To Avoid Korean Law, YouTube Disables Some Features
YouTube’s cat-and-mouse game with governments abroad continues.
To avoid a South Korean law that would require users who upload or comment on videos to first register with their real names, YouTube last week disabled those two features on its local Korean site, according to the company. The move garnered new attention Monday, after it was reported by a Korean publication, Hankyoreh.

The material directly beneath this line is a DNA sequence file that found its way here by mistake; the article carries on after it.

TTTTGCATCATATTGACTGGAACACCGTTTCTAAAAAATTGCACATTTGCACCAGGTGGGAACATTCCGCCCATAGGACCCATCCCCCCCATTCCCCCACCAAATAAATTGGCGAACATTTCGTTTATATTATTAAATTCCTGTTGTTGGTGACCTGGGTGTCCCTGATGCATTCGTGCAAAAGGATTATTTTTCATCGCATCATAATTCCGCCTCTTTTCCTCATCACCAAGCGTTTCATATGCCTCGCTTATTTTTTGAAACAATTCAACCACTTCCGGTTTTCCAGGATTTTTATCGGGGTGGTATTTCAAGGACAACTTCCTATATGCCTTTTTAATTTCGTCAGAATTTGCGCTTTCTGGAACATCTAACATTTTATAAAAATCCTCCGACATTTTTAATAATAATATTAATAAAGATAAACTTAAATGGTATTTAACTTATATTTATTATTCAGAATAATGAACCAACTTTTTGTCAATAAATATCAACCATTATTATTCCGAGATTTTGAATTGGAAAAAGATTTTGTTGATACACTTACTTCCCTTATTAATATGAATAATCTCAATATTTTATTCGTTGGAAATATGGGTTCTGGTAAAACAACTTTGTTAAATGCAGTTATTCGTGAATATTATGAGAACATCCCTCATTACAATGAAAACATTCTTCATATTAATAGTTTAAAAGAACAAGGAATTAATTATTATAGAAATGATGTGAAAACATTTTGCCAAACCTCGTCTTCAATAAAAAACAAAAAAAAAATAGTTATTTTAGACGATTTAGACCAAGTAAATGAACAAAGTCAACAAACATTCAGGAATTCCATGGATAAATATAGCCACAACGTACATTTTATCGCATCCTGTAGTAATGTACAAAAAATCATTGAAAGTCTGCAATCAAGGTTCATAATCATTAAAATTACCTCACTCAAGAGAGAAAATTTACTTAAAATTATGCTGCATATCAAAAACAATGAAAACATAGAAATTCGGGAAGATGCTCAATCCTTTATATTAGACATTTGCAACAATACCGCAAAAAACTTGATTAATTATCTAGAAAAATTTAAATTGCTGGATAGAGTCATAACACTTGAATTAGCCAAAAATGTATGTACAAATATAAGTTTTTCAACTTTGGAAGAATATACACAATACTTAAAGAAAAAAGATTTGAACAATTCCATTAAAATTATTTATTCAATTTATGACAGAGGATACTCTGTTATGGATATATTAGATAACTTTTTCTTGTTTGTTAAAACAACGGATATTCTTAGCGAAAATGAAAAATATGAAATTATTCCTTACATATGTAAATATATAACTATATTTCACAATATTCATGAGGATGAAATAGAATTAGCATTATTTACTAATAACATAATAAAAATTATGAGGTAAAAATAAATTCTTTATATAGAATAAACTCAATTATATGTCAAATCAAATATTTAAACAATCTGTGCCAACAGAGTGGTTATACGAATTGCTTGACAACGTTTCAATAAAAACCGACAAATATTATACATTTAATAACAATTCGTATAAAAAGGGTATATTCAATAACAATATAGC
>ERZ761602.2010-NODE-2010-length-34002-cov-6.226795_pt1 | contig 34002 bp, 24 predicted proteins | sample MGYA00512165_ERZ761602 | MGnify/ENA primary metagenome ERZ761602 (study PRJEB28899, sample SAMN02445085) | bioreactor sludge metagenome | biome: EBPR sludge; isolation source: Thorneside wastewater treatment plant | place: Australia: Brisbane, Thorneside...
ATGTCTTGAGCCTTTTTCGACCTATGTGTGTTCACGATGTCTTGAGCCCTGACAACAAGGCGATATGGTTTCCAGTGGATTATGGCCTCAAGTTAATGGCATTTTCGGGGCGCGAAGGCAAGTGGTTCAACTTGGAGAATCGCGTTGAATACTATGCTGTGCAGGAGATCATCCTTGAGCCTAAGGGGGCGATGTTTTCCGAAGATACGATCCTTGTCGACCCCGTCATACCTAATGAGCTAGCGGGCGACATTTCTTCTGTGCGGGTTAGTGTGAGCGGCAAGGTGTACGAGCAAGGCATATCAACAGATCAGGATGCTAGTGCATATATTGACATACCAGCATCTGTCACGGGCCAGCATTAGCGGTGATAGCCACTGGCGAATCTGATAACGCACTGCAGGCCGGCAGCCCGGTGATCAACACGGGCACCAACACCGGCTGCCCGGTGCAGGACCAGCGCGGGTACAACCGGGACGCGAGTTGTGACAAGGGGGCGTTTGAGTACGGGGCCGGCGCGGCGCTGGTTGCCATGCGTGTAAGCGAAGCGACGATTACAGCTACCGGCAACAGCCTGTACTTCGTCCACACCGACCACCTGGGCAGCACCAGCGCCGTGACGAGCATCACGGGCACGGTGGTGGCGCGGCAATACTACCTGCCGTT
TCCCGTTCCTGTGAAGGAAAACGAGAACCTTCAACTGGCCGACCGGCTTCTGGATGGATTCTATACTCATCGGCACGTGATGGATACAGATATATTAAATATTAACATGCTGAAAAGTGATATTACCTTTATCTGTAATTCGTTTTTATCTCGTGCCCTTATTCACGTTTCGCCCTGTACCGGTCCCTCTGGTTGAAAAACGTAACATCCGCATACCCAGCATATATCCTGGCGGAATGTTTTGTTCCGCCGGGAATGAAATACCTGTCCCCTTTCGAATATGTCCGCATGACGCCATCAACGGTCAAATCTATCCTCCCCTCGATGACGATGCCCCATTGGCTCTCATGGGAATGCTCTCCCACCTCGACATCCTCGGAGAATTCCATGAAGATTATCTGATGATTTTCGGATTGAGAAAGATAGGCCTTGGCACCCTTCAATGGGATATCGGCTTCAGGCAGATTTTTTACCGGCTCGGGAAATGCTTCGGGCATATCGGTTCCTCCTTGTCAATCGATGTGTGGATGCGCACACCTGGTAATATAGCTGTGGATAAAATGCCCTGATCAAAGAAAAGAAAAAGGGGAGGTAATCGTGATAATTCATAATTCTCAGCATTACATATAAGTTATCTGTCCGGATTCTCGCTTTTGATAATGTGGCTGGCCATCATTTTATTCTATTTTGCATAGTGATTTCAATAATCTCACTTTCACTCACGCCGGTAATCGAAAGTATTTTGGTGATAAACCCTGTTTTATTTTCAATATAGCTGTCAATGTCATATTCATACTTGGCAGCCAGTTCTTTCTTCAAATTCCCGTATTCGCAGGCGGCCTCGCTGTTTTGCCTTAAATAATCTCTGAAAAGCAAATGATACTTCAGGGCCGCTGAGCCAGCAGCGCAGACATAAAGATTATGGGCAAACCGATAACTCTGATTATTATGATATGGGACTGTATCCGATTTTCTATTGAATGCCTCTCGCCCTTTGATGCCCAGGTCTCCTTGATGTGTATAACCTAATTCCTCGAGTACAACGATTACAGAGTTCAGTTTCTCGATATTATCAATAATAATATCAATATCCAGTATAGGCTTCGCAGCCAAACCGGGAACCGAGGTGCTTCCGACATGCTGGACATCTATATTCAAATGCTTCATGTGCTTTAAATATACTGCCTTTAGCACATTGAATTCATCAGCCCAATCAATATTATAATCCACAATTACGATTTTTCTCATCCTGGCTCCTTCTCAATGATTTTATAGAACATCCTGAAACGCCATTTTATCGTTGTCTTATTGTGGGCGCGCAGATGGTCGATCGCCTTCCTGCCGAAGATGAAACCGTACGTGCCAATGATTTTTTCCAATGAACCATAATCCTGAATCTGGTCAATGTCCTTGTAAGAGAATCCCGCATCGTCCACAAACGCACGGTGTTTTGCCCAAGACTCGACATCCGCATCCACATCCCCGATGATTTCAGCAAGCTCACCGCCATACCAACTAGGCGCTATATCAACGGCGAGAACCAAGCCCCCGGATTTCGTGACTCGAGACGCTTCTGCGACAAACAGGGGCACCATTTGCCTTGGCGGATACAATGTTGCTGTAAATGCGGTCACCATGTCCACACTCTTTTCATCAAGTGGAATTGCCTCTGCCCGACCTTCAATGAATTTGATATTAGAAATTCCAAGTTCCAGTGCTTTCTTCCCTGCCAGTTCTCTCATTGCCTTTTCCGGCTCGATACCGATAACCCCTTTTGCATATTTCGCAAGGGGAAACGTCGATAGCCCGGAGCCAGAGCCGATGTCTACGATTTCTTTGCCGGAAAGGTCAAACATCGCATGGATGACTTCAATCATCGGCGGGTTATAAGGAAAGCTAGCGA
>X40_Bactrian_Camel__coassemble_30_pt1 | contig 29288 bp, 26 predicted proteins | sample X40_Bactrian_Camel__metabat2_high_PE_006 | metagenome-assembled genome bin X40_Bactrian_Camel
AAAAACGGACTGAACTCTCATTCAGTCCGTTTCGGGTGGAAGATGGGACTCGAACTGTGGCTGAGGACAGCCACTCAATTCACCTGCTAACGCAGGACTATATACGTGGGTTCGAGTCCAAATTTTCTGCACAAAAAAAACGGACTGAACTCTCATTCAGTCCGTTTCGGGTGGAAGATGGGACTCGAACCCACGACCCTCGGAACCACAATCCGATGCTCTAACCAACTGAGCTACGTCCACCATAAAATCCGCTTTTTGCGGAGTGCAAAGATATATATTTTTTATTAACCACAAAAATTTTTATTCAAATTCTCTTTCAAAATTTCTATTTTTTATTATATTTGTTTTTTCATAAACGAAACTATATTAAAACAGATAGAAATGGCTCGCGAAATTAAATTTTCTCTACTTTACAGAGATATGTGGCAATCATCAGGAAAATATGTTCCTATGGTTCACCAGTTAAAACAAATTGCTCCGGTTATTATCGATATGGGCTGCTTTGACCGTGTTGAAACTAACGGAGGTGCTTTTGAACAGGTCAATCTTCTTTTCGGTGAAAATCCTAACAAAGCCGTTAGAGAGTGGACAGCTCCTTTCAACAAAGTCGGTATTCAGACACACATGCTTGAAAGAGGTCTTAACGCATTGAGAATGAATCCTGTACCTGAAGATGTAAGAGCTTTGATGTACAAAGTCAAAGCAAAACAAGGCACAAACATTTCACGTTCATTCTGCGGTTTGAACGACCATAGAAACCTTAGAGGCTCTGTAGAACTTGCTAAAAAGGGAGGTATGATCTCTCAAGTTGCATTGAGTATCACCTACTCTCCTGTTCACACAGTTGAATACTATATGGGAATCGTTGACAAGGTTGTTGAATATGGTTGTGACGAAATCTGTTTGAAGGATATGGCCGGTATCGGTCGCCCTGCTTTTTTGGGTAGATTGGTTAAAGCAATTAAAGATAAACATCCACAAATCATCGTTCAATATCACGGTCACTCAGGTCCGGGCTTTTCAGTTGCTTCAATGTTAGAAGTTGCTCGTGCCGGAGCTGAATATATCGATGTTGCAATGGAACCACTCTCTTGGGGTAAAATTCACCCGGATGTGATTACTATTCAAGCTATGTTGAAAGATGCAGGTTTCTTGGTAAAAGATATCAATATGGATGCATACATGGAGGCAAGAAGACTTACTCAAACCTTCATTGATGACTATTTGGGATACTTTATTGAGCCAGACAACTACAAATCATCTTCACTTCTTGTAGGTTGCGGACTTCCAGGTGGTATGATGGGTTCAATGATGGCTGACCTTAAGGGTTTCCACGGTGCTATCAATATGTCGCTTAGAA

Scott Rubin, a spokesman for YouTube parent Google (GOOG), said it devised the compromise because it believes in users’ rights to be anonymous online. He notes that users in Korea can upload and comment on videos by changing their country settings to another geographic zone. And users of the Korean site can still watch videos anonymously.